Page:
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One of the many casualties of crises is education. Natural disasters, wars and protracted conflict are disrupting children’s access to schools and contributing to higher drop-out and lower completion rates. Schools can also be destroyed or taken over by military groups, and prolonged conflicts can leave them without trained teachers, resources or funding. In 2015, 80 million children and young people’s education was affected by humanitarian emergencies and protracted crises. 
In 2006 the Government of Bangladesh initiated a major overhaul of Technical Vocational Education and Training (TVET) in Bangladesh, with support from the European Union. The project, implemented by the International Labour Office (ILO), has achieved a couple of ‘first’s’ in the country’s history: it has produced a National Skill Development Policy, a National Qualifications Framework, and it promotes social inclusion.
Girls and boys attending the EDGE workshop in Bangladesh
Since 2012, the British Council’s EDGE programme has trained 16,000 girls from marginalised communities in Bangladesh, India and Nepal, helping them steer their own future.
Donors are increasingly recognising the importance of Technical and Vocational Education and Training in driving economic and social development. As a result, there is a need for more and new TVET policies and support to training structures through improved international cooperation.
How did decentralisation policies affect Central African Republic's struggling education sector?
Schoolchildren in Nepal
Various forms of private education have emerged in recent years in developing countries. Is this an important contribution to achieving the Sustainable Development Goals or a worrying trend that will disenfranchise the poor?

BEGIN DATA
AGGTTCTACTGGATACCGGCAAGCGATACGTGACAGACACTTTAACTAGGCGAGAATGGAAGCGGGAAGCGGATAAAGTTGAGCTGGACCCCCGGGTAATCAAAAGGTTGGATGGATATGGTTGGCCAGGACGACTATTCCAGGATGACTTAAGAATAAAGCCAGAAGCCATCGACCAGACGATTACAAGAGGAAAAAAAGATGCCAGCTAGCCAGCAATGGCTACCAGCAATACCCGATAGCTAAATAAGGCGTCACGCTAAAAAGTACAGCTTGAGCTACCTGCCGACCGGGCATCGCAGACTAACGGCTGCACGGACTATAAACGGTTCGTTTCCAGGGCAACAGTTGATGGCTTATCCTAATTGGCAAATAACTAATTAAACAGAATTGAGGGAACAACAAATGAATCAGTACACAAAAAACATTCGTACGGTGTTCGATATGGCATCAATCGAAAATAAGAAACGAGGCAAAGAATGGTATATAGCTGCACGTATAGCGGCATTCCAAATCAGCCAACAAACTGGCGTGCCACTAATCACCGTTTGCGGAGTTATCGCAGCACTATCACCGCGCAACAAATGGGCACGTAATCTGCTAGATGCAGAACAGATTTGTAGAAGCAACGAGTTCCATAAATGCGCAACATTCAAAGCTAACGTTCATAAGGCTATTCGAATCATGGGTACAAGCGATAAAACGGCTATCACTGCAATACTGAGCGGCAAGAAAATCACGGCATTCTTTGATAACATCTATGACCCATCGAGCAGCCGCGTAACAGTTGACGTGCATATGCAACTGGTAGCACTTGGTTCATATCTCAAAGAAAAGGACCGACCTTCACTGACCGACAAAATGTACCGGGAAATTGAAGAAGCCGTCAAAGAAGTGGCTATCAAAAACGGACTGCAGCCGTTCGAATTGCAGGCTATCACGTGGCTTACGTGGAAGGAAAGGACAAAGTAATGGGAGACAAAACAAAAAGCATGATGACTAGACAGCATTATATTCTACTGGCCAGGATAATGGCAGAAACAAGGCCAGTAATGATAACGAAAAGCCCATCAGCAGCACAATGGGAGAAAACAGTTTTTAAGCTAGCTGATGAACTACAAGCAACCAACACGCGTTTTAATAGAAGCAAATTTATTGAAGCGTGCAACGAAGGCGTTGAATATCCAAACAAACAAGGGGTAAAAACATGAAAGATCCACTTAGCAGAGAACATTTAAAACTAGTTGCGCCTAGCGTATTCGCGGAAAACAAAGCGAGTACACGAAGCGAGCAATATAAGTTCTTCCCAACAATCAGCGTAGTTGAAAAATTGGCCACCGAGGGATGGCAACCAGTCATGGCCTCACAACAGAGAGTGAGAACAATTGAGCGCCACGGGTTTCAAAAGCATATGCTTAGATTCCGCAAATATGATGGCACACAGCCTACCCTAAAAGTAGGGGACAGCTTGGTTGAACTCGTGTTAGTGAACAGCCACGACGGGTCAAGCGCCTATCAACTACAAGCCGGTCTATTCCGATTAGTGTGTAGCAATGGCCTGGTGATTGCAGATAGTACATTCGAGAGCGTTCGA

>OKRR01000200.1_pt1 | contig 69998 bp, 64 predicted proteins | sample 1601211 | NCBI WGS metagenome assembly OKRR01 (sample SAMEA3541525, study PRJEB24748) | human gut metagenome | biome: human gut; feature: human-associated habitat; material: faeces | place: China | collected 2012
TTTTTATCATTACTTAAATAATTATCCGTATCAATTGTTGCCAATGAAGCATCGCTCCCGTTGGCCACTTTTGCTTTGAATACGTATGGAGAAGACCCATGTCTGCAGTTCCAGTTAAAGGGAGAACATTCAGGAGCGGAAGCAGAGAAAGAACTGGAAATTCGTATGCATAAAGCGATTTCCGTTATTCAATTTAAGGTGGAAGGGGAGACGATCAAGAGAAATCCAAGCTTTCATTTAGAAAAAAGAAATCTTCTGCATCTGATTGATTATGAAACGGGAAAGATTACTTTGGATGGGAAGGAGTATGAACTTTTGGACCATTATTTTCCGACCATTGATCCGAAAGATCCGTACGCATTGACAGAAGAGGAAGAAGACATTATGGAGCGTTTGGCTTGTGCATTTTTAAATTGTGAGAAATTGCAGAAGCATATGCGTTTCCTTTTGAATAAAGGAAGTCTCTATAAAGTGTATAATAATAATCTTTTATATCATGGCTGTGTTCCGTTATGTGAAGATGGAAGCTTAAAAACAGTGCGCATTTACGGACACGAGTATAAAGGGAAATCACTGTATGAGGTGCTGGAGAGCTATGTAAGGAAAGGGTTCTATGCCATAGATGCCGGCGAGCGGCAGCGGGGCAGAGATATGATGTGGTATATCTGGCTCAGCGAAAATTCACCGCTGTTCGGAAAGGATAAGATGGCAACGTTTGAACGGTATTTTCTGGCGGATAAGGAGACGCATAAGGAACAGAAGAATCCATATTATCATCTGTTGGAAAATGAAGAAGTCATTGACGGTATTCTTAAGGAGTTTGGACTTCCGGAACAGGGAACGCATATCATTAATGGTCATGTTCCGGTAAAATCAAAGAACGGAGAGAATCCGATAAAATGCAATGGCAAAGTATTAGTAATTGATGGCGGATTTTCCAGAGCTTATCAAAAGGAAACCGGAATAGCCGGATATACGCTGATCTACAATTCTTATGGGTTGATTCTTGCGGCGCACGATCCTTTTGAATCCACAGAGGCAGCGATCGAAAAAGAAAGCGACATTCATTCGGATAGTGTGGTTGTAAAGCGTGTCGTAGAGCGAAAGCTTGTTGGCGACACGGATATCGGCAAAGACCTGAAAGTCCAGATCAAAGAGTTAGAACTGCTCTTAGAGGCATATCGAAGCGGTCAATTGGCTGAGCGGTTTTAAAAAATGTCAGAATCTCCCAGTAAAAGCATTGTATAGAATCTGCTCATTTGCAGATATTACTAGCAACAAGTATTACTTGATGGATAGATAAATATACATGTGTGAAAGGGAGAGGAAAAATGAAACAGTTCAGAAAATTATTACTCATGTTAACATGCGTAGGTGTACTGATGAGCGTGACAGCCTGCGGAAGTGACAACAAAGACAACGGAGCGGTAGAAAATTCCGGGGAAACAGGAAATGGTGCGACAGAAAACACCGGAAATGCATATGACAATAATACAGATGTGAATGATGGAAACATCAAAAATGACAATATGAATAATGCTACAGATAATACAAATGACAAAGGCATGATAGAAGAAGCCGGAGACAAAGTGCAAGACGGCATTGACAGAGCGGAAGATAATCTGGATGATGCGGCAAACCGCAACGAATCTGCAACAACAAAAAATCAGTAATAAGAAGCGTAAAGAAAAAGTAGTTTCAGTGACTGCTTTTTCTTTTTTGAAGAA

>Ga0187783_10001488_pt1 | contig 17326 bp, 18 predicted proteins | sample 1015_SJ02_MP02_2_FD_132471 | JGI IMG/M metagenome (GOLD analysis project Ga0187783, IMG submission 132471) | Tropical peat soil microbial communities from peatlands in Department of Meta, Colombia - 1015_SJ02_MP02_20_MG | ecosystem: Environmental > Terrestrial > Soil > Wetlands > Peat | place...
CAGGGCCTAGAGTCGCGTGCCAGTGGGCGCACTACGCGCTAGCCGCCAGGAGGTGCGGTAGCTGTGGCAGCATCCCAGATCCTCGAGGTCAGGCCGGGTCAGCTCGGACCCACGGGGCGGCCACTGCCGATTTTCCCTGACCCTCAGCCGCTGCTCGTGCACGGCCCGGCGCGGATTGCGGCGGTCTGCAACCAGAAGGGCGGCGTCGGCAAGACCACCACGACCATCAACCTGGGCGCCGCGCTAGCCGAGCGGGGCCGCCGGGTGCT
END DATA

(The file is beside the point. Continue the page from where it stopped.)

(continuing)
Education is one of the most fundamental factors in reducing poverty and improving health, gender equality, peace and stability.
Volleyball
Despite important investments, educational outcomes in South Africa still have a long way to go. From programmes targeting early-childhood development to life-skill workshops, we discussed EU involvement in the country with Arno Schaefer, Head of Cooperation at the EU Delegation.
Global aid to education is dropping. After rising steadily in the first decade of the 21st century, aid to education fell by 10 per cent between 2010 and 2012. Yet almost 58 million children remain out of school, with girls particularly affected. The Millennium Development Goal of giving every child basic literacy and numeracy skills by 2015 will not be met.
How is Policy Dialogue put into practice in the education sector in Cambodia? What’s working, what isn’t? How has it been strengthened? And how effective is it, taking the example of dialogue about budget allocation to education?

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